• What's most likely to stop Lamar Jackson from becoming the second player to repeat as Heisman winner: an opposing defense, another star QB or Jackson himself?
By Chris Johnson
September 13, 2017

The competition Lamar Jackson faces in this season’s Heisman Trophy race is not limited to other candidates. He’s also going to have to beat himself. Jackson will need to outstrip the player that won the award last season after blowing away the field with 3,390 passing yards, 1,538 rushing yards and 51 total touchdowns. That will go down as one of the best individual campaigns in college football history, so it wouldn’t be surprising if no one touches those numbers for a while. But over two games this season, Jackson has set a pace that would give him a legitimate chance.

On Saturday in a 47–35 win over North Carolina, Jackson skewered the Tar Heels’ defense with six touchdowns and 525 total yards, good for 74% of Louisville’s output of 705. He broke ankles on darting runs into the open field, zipped passes to wide receivers in stride and, one assumes, made Tar Heels linebacker Andre Smith sorely lament a pre-game boast about his team’s capacity to stop the Cardinals’ junior QB. It was a typical masterclass from Jackson: Watching him, you couldn’t shake the feeling that he was going to put the ball wherever he wanted, however he pleased, and North Carolina wasn’t going to do anything about it.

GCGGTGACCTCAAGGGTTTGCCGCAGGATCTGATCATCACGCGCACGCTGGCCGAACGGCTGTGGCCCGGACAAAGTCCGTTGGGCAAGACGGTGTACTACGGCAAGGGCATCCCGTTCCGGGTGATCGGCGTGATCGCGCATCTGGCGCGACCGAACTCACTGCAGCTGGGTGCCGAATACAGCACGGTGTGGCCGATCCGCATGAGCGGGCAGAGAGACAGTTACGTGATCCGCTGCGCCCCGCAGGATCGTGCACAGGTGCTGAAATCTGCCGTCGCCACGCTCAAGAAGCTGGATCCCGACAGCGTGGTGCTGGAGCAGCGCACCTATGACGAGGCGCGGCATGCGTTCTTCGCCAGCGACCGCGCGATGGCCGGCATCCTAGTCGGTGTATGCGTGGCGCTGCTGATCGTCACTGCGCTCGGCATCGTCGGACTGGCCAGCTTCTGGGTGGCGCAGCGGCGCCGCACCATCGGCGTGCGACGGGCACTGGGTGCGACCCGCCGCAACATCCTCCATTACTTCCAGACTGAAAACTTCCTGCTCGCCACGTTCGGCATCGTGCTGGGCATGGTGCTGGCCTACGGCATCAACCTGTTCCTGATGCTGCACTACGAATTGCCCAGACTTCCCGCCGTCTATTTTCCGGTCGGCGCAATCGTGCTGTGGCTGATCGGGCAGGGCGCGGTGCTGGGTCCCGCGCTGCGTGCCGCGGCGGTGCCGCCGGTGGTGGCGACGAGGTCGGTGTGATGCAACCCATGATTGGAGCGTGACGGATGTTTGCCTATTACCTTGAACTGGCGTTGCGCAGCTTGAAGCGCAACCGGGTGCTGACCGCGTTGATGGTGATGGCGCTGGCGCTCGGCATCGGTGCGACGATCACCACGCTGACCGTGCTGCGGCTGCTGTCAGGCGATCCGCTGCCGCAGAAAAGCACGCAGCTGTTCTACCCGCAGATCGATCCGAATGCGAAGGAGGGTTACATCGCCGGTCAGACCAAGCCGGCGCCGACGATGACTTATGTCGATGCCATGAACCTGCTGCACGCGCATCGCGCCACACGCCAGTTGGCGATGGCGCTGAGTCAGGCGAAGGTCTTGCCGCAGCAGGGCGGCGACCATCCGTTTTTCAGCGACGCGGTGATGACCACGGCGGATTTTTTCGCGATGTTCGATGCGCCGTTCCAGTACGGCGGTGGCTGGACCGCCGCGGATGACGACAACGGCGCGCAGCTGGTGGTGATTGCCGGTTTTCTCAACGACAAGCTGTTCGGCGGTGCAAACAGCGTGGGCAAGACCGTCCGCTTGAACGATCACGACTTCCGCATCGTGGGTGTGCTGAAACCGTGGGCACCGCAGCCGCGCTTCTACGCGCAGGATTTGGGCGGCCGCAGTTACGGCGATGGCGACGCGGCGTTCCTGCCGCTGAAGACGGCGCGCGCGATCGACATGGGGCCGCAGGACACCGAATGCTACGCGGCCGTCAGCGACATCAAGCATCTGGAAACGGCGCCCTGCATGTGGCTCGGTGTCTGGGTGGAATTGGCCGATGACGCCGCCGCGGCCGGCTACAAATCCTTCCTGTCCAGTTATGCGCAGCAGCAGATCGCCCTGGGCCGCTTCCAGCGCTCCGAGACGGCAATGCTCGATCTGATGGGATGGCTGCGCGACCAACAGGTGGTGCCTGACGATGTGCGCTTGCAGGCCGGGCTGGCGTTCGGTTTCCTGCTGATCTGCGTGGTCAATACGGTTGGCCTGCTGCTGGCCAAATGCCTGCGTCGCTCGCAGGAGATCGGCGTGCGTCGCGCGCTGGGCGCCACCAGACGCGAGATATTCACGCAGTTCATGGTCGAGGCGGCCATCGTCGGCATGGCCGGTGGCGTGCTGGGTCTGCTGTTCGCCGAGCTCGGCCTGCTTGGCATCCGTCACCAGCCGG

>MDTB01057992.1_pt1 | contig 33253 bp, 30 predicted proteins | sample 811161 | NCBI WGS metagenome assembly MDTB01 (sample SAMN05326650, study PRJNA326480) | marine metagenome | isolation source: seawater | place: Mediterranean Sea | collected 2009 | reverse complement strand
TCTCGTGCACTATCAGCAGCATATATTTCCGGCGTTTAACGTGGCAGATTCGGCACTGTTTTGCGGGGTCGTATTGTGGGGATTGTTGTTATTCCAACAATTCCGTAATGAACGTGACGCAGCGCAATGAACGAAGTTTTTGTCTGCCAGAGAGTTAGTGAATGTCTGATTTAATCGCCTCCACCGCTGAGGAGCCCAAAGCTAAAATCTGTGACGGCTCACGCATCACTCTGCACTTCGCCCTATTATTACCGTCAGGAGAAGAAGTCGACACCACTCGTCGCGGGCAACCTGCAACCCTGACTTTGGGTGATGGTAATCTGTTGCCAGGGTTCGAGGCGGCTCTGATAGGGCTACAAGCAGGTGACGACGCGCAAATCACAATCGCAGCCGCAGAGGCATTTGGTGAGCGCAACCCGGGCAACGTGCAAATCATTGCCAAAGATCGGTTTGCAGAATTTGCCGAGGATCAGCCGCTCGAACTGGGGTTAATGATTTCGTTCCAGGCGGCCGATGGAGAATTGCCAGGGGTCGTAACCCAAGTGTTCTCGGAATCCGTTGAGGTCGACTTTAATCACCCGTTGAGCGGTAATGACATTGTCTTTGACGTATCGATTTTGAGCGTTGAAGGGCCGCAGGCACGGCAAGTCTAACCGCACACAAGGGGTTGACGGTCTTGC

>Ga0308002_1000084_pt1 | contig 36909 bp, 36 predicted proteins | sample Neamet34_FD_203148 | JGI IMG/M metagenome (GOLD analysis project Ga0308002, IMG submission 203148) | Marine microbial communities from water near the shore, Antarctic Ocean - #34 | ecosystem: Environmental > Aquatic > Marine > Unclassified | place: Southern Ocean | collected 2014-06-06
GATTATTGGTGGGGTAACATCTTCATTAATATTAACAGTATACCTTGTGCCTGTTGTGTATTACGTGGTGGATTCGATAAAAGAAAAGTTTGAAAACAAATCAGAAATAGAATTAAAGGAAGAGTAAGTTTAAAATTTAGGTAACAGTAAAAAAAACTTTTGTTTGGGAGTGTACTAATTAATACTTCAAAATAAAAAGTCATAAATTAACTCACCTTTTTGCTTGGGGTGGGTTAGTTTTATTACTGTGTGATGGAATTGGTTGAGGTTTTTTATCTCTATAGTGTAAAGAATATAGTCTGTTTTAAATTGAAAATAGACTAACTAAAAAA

Jackson’s showing in Chapel Hill was a prelude to a more high-profile showcase this Saturday. ESPN’s College GameDay is headed to Louisville for the No. 14 Cardinals’ primetime tilt against No. 3 Clemson. As of this Wednesday, the sports book Bovada listed Jackson atop its Heisman odds at +175, and he would consolidate his perch by laying waste to the Tigers’ destructive defense. Even if it doesn’t quite rise to the level of Jackson matching Clemson’s Deshaun Watson play-for-play in a taut six-point loss in Death Valley last October, Jackson has a splendid opportunity to put some daylight between him and the other candidates in the season’s first month.

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Jackson wasn’t in such an advantageous position entering Week 1, which is sort of strange considering his body of work. To understand why, one must look back to last season. Jackson’s Heisman case was built primarily on a series of dazzling showings he put on in September and October, including a five-touchdown blitzkrieg of Syracuse in which he memorably hurdled an oncoming defensive back in a picture-perfect Heisman moment, another five-touchdown barrage in a 43-point win over Florida State a week later and a trip to Virginia in which he feathered a game-winning, 29-yard dime to wide receiver Jaylen Smith with 13 seconds remaining.